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April 20, 2017
Stanford Constitutional Law Center, R190

The Constitution & Civic Virtue

Professor George addressed the question of whether the system is intended to eliminate the need for virtue in the people or whether, on the contrary, it presupposes and requires a reasonably virtuous citizenry

Time & Location

April 20, 2017
Stanford Constitutional Law Center, R190
599 Nathan Abbott Way, Stanford, CA 94305, USA

Description

Lecture Title: Constitutional Structures, Political Culture and Civic Virtue

Hosted by the Stanford Constitutional Law Center

 

How was our Constitution designed to protect liberty and prevent tyranny? After discussing the structural constraints the Constitution places on political power and the ways in which the principles and institutions of federalism and the separation of powers function in our system of republican government, Professor George will turn to the question of whether the system is intended to eliminate the need for virtue in the people or whether, on the contrary, it presupposes and requires a reasonably virtuous citizenry. If the latter, how are essential civic virtues to be cultivated and maintained? In exploring this question we begin to perceive the critical importance of non-governmental institutions of civil society (beginning with the marriage-based family) to the success of the American experiment in morally ordered liberty.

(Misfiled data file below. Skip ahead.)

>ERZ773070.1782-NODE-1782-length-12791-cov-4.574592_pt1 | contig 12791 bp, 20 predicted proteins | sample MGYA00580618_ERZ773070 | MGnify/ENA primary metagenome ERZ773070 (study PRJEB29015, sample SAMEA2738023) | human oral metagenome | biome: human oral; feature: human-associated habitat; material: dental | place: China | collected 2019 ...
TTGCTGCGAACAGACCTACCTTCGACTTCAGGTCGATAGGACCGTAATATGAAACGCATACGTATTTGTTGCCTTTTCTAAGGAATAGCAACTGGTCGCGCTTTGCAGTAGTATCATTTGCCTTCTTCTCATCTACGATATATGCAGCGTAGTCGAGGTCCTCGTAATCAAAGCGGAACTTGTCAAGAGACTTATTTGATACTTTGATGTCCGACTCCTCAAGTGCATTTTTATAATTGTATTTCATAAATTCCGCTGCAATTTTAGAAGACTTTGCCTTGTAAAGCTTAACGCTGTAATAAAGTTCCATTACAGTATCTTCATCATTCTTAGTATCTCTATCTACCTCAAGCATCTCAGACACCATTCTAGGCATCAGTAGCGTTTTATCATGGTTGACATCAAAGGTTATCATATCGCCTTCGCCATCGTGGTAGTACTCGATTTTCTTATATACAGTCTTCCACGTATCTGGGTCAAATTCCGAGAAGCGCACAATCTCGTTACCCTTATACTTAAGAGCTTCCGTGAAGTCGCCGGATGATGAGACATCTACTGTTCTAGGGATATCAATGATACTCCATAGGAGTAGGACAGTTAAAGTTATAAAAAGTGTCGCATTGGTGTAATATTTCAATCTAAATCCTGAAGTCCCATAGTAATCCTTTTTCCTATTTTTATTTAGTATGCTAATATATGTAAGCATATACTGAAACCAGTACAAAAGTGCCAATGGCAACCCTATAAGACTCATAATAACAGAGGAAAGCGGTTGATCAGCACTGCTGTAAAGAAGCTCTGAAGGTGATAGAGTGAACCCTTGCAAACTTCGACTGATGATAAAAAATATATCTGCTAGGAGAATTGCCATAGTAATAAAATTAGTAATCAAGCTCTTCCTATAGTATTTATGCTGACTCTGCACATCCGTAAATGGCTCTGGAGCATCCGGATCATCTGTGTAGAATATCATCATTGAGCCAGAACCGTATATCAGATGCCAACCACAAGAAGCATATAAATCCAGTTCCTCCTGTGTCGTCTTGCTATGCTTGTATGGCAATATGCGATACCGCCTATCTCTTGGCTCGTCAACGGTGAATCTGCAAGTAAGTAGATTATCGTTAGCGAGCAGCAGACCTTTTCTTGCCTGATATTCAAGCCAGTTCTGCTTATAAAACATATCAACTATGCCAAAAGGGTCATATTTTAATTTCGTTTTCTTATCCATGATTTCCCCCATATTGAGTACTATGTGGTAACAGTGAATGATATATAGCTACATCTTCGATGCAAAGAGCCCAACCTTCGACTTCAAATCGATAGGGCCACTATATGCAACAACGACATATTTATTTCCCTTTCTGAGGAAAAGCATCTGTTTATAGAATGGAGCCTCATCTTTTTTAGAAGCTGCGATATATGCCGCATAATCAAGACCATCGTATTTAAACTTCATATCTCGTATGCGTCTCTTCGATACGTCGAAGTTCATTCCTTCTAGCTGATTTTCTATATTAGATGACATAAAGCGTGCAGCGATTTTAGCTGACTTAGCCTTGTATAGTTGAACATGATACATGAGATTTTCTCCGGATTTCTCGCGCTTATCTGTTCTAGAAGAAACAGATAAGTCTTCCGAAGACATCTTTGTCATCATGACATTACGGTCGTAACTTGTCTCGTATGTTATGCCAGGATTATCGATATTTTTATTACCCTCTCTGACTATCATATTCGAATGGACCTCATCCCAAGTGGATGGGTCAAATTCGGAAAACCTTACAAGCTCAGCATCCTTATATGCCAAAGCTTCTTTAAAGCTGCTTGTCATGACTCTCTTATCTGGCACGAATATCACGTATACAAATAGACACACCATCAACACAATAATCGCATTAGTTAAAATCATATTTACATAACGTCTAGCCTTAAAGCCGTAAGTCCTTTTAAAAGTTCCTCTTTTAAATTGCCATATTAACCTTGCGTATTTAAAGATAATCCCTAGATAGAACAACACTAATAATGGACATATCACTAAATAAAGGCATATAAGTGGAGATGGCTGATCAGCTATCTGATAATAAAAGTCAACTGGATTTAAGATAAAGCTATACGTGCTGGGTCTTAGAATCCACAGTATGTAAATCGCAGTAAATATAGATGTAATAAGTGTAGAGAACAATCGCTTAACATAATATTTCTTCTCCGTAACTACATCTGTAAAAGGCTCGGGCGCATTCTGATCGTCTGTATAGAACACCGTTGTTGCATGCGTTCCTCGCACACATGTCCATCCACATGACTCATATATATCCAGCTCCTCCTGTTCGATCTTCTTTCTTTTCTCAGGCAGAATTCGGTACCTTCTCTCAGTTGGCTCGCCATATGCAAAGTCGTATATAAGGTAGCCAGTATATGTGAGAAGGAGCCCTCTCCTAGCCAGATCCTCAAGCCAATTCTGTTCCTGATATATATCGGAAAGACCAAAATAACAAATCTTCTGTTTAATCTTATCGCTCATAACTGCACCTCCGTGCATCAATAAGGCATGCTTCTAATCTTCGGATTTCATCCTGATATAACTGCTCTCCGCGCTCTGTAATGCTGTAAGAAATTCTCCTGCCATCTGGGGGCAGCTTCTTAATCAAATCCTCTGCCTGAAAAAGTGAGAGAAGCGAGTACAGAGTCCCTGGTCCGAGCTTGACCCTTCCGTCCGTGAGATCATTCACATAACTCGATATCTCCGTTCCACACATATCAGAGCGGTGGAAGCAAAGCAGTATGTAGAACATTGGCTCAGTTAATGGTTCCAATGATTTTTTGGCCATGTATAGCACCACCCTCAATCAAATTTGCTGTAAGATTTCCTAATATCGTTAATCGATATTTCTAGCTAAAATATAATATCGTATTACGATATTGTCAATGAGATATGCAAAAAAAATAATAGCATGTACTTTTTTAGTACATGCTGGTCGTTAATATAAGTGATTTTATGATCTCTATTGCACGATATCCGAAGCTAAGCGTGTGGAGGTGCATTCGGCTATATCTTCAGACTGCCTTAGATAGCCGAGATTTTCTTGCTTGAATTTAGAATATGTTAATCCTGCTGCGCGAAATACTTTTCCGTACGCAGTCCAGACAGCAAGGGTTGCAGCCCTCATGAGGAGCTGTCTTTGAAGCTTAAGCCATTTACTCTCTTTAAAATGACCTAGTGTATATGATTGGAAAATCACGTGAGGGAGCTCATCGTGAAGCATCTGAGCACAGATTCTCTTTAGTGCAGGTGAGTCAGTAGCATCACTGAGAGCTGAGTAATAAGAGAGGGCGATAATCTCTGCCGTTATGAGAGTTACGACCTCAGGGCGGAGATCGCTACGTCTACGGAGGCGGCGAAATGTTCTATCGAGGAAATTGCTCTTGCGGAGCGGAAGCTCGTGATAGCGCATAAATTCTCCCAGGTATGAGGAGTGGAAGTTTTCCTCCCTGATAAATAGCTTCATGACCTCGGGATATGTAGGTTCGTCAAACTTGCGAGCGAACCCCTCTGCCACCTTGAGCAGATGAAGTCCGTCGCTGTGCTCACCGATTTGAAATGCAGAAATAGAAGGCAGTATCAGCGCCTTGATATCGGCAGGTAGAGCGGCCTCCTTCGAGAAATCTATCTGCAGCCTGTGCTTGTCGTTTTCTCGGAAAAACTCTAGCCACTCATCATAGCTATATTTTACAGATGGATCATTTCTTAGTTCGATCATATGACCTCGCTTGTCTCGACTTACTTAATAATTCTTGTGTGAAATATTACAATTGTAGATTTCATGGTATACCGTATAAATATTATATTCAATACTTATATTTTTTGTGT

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Robert P. George

Professor George holds Princeton's celebrated McCormick Chair in Jurisprudence and is the founding director of the James Madison Program in American Ideals and Institutions. He served as chairman of the United States Commission on International Religious Freedom (USCIRF), and before that on the President’s Council on Bioethics and as a presidential appointee to the United States Commission on Civil Rights. He also served as the U.S. member of UNESCO’s World Commission on the Ethics of Scientific Knowledge and Technology (COMEST). He is a former Judicial Fellow at the Supreme Court of the United States, where he received the Justice Tom C. Clark Award.

He is the author of In Defense of Natural Law; Making Men Moral: Civil Liberties and Public Morality; The Clash of Orthodoxies: Law, Religion and Morality in Crisis; Conscience and Its Enemies: Confronting the Dogmas of Liberal Secularism; and co-author of Embryo: A Defense of Human Life; Body-Self Dualism in Contemporary Ethics and Politics; What is Marriage? Man and Woman: A Defense; and Conjugal Union: What Marriage Is and Why It Matters. His scholarly articles and reviews have appeared in such journals as the Harvard Law Review, the Yale Law Journal, the Columbia Law Review, the American Journal of Jurisprudence, and the Review of Politics.

Event Details

April 20, 2017

Stanford Constitutional Law Center

Room 190

559 Nathan Abbott Way

Stanford, CA 94305-8610

Speaker

ROBERT P. GEORGE

ROBERT P. GEORGE

McCormick Professor of Jurisprudence, Princeton University

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